10. What a gorgeous selection of mosaics, Madhu. I had no idea the Miro was there underfoot – and what a great tip to get there early! Thanks for another lovely piece…

    1. Aren’t they Zoe? I am amazed at the details in some of them and the intricate patterns! Thank you for your thoughts.

    1. I guess it is a bit like walking over an expensive carpet 🙂 Only these got to be way too valuable! Thanks Fergiemoto

  11. I also think the Mosaic Art as exquisite, unique and beautiful. Thanks for sharing these amazing masterpieces particularly of artist Joan Miro. Sometimes we are too busy and preoccupied to notice that we are standing on top a priceless work of art. Have a blessed day.

  12. Thank you for sharing another gorgeous part of history and these mosaic masterpieces. Fascinating topic, especially to think that there may be still some left undiscovered!

  13. Wonderful Madhu and I haven’t seen any of them which is terrible. When I saw the Turkey tag I thought you would have the pavement at Ephesus?

    1. Thanks Gilly. We went to Ephesus on our first visit on a tour and they skipped the terrace houses completely and that is the reason I don’t have any floor mosaics from there. I did have the ones from Hierapolis, but they aren’t that great looking.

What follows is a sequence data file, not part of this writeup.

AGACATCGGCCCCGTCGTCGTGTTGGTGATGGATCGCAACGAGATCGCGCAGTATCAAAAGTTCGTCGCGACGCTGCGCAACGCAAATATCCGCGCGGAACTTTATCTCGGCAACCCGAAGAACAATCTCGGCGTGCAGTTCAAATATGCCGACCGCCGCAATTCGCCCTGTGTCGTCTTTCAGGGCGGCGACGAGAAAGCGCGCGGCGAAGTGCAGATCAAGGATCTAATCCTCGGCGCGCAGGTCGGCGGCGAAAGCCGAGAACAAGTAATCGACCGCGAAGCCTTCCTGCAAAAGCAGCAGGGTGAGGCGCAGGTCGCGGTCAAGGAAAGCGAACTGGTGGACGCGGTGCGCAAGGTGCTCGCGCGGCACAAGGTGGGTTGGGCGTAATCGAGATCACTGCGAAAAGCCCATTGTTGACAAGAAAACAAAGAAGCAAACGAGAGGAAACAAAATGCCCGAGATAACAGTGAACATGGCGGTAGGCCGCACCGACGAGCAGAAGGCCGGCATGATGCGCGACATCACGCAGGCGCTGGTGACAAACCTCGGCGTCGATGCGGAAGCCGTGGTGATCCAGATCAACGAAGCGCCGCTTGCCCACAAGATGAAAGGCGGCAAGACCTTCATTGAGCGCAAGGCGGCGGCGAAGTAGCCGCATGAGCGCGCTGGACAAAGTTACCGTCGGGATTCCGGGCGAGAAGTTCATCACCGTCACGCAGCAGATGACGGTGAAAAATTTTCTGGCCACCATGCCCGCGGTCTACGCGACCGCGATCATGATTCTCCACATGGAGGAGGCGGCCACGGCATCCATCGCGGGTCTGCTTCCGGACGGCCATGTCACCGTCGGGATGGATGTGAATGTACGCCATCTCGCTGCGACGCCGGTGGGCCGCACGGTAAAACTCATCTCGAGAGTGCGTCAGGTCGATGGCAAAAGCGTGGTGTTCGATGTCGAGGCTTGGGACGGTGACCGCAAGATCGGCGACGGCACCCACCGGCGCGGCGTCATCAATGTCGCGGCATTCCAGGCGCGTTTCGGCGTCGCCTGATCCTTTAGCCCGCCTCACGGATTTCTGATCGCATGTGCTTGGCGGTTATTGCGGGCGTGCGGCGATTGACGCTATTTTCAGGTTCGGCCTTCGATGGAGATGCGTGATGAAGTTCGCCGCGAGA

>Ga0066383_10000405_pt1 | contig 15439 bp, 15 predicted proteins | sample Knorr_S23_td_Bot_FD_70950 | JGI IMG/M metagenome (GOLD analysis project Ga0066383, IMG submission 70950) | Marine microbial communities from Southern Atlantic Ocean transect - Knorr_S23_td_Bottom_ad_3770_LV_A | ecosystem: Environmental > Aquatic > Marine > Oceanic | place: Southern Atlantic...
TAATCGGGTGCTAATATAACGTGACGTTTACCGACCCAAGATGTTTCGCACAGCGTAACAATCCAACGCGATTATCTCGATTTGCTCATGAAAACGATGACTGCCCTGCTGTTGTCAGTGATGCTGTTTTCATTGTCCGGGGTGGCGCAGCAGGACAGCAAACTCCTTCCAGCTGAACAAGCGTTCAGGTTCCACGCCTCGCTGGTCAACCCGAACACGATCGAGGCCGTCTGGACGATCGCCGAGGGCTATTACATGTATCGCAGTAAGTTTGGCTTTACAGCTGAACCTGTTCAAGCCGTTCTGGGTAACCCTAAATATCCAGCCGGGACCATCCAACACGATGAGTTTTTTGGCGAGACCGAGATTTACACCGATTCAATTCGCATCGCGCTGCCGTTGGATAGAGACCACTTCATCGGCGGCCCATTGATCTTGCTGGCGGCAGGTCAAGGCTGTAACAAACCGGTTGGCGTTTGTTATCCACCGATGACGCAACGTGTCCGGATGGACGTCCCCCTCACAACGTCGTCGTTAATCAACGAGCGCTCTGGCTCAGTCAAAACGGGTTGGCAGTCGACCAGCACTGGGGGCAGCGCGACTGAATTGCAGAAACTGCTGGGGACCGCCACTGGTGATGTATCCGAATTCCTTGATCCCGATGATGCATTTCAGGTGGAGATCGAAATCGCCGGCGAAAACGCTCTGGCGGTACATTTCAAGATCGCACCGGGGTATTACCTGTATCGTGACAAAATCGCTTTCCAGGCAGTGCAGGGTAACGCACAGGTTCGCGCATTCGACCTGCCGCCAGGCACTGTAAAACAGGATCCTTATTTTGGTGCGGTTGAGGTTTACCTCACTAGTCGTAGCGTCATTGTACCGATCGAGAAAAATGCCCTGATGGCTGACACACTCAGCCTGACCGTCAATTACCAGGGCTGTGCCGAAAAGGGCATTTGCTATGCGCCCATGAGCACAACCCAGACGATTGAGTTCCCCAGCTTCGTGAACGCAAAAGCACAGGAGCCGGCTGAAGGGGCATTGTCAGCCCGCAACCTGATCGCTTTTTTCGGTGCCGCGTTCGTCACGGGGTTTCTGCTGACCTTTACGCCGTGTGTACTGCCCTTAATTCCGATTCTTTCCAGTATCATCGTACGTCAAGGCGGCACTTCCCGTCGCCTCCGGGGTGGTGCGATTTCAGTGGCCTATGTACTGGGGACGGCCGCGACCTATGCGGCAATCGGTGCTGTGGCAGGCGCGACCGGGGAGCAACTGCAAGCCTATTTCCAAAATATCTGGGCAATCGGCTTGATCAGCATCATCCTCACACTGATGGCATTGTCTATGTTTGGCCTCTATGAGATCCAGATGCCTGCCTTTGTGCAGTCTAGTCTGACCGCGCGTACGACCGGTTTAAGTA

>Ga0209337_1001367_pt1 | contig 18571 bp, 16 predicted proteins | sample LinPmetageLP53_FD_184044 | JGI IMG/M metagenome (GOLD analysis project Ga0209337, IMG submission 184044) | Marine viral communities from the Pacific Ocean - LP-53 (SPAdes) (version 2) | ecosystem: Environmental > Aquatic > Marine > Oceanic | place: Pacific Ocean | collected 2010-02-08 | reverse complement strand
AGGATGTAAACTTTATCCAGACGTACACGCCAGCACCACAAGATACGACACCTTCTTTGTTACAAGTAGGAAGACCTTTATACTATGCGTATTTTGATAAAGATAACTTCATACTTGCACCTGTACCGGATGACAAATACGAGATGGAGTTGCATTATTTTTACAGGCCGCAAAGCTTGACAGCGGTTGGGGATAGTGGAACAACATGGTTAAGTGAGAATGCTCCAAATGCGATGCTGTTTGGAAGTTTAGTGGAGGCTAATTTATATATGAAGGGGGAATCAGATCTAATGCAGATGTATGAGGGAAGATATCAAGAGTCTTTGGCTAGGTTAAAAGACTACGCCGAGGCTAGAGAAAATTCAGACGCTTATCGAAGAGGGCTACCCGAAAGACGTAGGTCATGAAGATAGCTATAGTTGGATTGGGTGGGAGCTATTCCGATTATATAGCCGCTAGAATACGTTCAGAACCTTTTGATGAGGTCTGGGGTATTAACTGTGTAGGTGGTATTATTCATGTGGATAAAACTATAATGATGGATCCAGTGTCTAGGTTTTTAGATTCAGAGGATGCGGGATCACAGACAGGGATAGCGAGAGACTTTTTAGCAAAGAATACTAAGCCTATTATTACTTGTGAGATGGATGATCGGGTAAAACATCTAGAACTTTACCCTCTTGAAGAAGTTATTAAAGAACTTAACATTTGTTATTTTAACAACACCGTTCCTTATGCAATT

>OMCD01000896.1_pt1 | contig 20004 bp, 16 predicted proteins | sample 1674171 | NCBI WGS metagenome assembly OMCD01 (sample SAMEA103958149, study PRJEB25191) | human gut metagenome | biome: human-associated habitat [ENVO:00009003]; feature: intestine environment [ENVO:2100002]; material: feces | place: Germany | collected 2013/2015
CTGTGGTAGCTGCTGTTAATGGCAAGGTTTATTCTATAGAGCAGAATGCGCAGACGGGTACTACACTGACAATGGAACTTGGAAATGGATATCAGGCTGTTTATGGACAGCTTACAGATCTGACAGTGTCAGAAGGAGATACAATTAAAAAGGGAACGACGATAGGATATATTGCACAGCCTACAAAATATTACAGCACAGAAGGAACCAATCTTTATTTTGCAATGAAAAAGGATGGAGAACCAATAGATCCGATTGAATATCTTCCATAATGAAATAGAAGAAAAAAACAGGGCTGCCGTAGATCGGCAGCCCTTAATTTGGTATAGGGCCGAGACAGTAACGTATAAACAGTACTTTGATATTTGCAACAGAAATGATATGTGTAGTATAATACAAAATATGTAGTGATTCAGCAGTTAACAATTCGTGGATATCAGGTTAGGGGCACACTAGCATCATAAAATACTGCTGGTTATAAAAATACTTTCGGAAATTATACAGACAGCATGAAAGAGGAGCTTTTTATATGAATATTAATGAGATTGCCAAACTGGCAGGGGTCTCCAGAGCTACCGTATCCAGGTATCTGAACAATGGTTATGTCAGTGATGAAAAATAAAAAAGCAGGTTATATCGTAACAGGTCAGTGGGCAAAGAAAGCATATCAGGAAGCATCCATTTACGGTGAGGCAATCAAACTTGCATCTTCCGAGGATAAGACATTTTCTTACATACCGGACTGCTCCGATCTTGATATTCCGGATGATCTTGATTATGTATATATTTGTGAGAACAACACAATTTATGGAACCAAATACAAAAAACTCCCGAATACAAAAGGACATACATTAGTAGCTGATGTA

14. When I look at the photographic record of your wanderings, I always wonder how in the world you take it all in. Even a single visit to any one of these places would be a sensory overload for most people. The mosaics are fascinating to me. I want to wave a magic wand and look under the city for more! 🙂

    1. I am fascinated by ancient art and architecture George and can never get enough 🙂 Wouldn’t it be wonderful to go on an archaeological expedition and unearth mosaics and wonderful antiquities? To be the first ones to set eyes on things that have lain hidden for aeons? 🙂

      1. In my next life, I intend to be an archaeologist. I felt the same sense of anticipation (albeit on a minuscule basis) when I used to rummage in antiques shops! Oh, what fun I intend to have. 🙂

        1. Me too ;-D Hope there will still be beautiful things to unearth. Who would want to dig up laptops and ipods?

  15. Imagine coming upon even more mosaics under the city?! How neat would that be! Great post, Madhu – stuff like this totally floats my boat!

Let me know what you think

Fill in your details below or click an icon to log in: Logo

You are commenting using your account. Log Out /  Change )

Twitter picture

You are commenting using your Twitter account. Log Out /  Change )

Facebook photo

You are commenting using your Facebook account. Log Out /  Change )

Connecting to %s